A Not So Simple Simon in Barefoot in the Park

Special Features   A Not So Simple Simon in Barefoot in the Park
Director Scott Elliott's new Broadway production of Neil Simon's hit 1963 comedy, Barefoot in the Park, will not be a cutesy, Valentine view of Manhattan newlyweds Paul and Corie Bratter.

From Top: Amanda Peet and Patrick Wilson; Jill Clayburgh and Tony Roberts.
From Top: Amanda Peet and Patrick Wilson; Jill Clayburgh and Tony Roberts. Photo by Aubrey Reuben

"We're playing them as real people," Elliott told Playbill.com Jan. 12, a dozen days before the Jan. 24 first preview at the Cort Theatre. "They all have needs, these characters. You can really look into, and find a lot in, the play — it gives you a lot of clues to what their needs are."

For this first Broadway revival of the famous comedy about young love — a play inspired by Simon's first marriage to wife Joan — Simon is tweaking a couple of lines here and there, Elliott said, and there will be only one intermission in a script once broken into three acts. Elliott, with Simon's blessing, has placed the action in 1965, just when America was on the brink of explosive social changes.

"I don't like to write 'time' and 'place' in the program," Elliott said. "I try to make it a challenge to myself to try to make it as clear possible. [1965]'s the end of the innocence. It's still not cynical yet, and I think that's the beauty of the play — it's not cynical, it's emotional."

The script indicates that the fifth-floor walkup apartment (whose exhausting stairs are a running joke from Scene One) is located on East 48th Street. The location has been changed to Greenwich Village.

"That's where Neil lived when he first got married," Elliott explained. "I said to him, 'This feels like a Greenwich Village play.'" Elliott said it's now West 11th Street "because that's where I lived when I first lived in the village…on West 11th Street! I lived in a third-floor walkup."

The tiny apartment is the setting for marital fireworks between Paul, a young, buttoned-down lawyer played by Patrick Wilson, and wife Corie, the free-spirit (played by Amanda Peet). The social context is traditional American marriage — where you are expected to get married and then live together.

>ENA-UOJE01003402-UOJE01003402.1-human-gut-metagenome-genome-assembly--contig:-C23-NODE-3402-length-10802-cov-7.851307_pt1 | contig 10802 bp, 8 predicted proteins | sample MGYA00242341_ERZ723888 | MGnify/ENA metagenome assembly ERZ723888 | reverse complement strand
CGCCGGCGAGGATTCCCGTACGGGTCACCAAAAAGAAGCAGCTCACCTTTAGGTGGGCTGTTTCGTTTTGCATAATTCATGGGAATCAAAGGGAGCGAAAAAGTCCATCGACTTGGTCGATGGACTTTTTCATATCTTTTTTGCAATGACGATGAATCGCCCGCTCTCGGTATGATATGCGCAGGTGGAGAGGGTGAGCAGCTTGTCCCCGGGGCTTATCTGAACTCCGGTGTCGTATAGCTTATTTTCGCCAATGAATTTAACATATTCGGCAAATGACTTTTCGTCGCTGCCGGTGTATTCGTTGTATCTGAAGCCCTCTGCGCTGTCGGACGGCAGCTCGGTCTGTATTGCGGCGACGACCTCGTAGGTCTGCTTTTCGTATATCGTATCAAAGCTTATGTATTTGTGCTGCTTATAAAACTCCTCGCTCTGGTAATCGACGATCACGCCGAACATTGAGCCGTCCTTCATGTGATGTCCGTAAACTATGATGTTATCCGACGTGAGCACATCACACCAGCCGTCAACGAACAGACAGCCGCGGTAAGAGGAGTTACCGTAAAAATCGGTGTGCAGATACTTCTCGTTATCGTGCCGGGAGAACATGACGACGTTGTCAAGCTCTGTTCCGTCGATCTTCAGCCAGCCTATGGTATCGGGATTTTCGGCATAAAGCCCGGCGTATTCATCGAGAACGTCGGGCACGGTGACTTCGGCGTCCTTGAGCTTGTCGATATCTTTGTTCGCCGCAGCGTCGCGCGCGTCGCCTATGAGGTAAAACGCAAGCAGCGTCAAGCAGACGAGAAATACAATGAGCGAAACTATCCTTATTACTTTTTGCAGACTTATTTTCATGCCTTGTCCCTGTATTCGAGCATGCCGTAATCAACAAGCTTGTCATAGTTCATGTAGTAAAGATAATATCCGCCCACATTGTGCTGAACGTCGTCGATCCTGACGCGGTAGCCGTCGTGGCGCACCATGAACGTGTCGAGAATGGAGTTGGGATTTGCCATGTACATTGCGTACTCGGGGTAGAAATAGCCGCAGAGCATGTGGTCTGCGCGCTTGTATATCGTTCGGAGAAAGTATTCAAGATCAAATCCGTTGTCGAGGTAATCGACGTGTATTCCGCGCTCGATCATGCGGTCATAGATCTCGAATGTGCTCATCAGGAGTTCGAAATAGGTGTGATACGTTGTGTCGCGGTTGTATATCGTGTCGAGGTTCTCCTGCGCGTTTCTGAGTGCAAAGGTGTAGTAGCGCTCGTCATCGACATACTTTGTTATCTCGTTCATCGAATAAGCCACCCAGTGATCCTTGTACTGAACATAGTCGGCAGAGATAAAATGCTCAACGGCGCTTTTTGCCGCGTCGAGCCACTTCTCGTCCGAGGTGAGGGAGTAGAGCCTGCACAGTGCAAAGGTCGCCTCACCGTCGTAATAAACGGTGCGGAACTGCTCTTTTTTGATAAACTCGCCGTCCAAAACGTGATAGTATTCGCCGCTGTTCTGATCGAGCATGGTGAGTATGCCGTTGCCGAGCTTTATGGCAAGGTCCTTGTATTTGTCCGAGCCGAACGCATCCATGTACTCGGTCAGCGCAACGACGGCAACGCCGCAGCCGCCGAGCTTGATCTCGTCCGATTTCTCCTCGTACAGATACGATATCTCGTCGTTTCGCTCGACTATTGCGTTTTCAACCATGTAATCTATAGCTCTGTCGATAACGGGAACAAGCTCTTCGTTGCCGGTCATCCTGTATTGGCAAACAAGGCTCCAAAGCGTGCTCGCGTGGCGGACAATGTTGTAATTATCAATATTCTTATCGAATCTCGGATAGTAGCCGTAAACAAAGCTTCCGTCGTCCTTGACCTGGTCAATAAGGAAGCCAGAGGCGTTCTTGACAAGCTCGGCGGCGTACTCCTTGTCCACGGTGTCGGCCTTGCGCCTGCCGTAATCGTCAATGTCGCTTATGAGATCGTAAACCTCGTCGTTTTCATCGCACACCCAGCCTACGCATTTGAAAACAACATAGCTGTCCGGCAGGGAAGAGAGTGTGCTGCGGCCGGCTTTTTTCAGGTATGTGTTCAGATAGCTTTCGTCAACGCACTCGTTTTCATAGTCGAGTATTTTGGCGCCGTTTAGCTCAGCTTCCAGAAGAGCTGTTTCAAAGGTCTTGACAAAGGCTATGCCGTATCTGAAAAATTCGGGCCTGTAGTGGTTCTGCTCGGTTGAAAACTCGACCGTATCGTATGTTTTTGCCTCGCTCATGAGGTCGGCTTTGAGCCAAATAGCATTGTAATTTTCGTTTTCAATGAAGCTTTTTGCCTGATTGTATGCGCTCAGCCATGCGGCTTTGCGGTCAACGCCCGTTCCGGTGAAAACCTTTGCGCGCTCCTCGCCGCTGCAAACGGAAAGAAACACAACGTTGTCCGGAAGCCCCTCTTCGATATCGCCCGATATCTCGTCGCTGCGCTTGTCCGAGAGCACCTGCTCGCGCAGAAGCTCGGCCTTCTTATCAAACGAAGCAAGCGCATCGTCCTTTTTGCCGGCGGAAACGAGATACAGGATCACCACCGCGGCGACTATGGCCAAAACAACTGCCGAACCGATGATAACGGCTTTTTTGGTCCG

These are people who haven't really experienced each other: The twentysomething Paul and Corie still have a lot to learn about marital negotiation. That process is made more intense in the context of new home, new closeness, new job (for Paul) and visits by Corie's widowed New Jersey mother (played by Jill Clayburgh). Mom eventually forms an unexpected bond with the upstairs bohemian, Victor Velasco, played by Tony Roberts (who played Paul late in the original Broadway run in 1965).

Those who know the play realize it's a delicate dance for any actors playing Paul and Corie. Paul could come off as a boorish jerk and Corie could seem a flightly fool.

"They're naïve," Elliott observed of Paul and Corie. "The different thing about them is that people didn't live together before they got married. They got married and then they lived together. That's the universal thing about the play: Everybody who has ever been in love and moved in with somebody has gone through stuff like this. No matter what age, if you fall in love with somebody and you move in with them, you have to fall in love all over again. It's never that easy."

Elliott marvels at Simon's craft of putting the older lovers in contrast to the younger: "Two people falling in love at a different age — it's about collaboration and acceptance," he said. "It's an ensemble play. I think the resonance of those two other characters makes it an ensemble play. That's the way I like to work. I'm hoping people will feel it's emotionally equal."

In a famous fight scene, Corie talks about "doers" and "watchers" and rails against her "stuffed shirt" young husband. Is she on a mission to change him?

"I don't even think that's what it's about," Elliott said. "She's on a mission to understand how this happened…how it happens. I don't think it's an aggressive act to change him, it's more about trying to understand it."